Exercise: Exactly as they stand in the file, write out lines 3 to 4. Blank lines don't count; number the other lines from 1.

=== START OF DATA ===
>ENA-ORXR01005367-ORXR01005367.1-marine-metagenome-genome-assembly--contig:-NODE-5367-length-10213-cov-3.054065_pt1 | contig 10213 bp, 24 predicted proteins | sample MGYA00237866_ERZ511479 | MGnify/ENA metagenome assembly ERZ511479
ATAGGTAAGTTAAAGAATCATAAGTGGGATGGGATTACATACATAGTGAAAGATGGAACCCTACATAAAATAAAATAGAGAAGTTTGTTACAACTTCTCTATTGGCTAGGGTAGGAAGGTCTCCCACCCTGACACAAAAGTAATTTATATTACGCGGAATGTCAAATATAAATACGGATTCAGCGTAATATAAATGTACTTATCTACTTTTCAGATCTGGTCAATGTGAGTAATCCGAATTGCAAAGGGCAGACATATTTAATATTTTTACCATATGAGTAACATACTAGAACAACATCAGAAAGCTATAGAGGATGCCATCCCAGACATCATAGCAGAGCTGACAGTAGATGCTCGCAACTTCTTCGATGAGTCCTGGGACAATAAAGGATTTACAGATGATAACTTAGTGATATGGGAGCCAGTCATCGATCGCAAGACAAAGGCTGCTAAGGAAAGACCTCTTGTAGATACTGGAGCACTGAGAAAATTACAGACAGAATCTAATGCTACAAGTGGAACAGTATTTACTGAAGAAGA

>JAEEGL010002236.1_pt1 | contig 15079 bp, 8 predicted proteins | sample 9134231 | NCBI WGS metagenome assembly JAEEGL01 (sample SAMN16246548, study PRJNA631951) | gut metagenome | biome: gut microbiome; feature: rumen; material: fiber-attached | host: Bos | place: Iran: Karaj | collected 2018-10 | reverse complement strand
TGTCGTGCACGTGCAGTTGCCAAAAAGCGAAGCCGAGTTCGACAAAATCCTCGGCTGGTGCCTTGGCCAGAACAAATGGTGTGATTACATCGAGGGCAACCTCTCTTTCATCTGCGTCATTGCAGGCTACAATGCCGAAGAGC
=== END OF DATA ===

>JAEEGL010002236.1_pt1 | contig 15079 bp, 8 predicted proteins | sample 9134231 | NCBI WGS metagenome assembly JAEEGL01 (sample SAMN16246548, study PRJNA631951) | gut metagenome | biome: gut microbiome; feature: rumen; material: fiber-attached | host: Bos | place: Iran: Karaj | collected 2018-10 | reverse complement strand
TGTCGTGCACGTGCAGTTGCCAAAAAGCGAAGCCGAGTTCGACAAAATCCTCGGCTGGTGCCTTGGCCAGAACAAATGGTGTGATTACATCGAGGGCAACCTCTCTTTCATCTGCGTCATTGCAGGCTACAATGCCGAAGAGC